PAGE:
These AI tool experiences were not only limited to teachers. Leaders were also included in the fun. As a result, one of our Vice Principals, Jenny Martin, shared “I have used Chatgpt to help me design an initial email draft to parents, especially to help me find the right words in more difficult cases when I want to be careful and supportive…the tool is just a starting point to help me write.” Additionally, she shared, “I have seen my teachers use different tools to help them save time in planning lessons to engage students.” Another leader explained, “I have been using Goblin tools, especially the formalizer feature. This has helped me edit my work…and improve my grammar so I communicate my message better. I write what I want to include, then pop it into the tool, and revise it before it goes out.”

And of course, students also had a lot to say about the tools they have been using at school, under the guidance of their teachers. One ninth grader shared, “I have used to help me find sources for support in my research papers and I also love the text to image features in Canva. This has helped me with school projects.” A middle school student added, “I have used Chatgpt to provide initial feedback for my work.” Another student shared, “I use Chatgpt alot for doing an initial search... to give me links and ideas for different topics.” When asked what we, as teachers, could do better to further support students in their AI journey for school, most said they already felt supported by teachers as of now. However, one student mentioned, “Teachers could help us by guiding us with more tools other than Chatpgt. That is the main one we have been exposed to. We use other tech tools such as Canva, imovie etc. but we know there are more we could be using.”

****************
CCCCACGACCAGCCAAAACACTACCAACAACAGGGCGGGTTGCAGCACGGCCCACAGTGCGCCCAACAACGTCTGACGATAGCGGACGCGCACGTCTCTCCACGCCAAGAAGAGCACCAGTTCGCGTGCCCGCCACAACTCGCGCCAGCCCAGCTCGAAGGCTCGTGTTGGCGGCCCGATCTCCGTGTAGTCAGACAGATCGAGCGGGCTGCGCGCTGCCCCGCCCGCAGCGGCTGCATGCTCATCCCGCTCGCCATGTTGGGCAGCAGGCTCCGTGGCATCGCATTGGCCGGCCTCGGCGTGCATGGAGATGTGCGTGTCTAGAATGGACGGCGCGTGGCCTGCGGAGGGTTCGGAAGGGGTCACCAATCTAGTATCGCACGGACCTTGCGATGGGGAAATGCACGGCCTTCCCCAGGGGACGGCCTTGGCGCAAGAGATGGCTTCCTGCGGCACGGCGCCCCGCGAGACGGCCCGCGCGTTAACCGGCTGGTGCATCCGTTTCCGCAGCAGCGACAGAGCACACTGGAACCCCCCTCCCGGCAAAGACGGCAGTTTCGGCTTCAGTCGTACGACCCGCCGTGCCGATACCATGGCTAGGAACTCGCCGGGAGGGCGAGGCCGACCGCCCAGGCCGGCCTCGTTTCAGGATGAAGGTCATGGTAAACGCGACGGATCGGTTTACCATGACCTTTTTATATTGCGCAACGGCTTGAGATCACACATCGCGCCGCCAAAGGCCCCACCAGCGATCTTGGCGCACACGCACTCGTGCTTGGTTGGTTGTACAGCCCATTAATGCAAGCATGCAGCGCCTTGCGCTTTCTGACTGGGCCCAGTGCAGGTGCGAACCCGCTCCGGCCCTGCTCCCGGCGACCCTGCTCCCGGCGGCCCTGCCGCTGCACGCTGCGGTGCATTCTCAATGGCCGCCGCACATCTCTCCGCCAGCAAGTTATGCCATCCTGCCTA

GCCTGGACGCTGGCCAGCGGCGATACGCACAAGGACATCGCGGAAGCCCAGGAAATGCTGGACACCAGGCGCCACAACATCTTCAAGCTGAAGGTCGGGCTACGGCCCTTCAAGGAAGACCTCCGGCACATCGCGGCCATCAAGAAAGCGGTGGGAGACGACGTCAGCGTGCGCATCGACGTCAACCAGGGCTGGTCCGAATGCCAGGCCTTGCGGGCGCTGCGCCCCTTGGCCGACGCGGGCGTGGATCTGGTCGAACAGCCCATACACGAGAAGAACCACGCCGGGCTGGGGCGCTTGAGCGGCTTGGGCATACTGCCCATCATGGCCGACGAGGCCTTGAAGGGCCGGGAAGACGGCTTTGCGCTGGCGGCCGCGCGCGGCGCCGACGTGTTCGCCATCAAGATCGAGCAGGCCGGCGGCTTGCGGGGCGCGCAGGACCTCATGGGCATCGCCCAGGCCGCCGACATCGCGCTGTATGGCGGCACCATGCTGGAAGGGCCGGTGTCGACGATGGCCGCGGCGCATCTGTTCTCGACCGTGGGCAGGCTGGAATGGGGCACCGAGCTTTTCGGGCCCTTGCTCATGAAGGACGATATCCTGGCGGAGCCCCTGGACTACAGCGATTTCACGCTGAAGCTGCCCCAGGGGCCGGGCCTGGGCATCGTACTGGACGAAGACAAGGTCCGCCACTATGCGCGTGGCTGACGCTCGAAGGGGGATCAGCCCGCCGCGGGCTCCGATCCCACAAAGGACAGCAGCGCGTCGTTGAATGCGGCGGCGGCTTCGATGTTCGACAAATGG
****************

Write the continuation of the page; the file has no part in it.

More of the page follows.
Though we are excited about these and many more examples of practices to share, we go back to our main focus this year, which has been to engage and support teachers in their involvement with different tools and prioritizing safety in their use with students. We began the year by including AI within our school´s Technology Policy, sharing it with teachers, students, and parents, who signed the policy showing their support and shared commitment. But we know there is more work to do, and tools and apps are constantly evolving. To keep up beyond common tools and truly use them in the most beneficial ways for student learning, we know these conversations must be ongoing and intentional. Our priority this year in professional learning has been to explore tools and start conversations around ethical use fueled by our school values of respect, responsibility, and resilience. We look forward to what the future will bring with a sense of responsible optimism, curiosity, and working toward helping our students become future ready.


Jessica Schultz is the academic and curriculum director at San Roberto International School in Monterrey, Mexico.

Email: [email protected]


San Roberto International School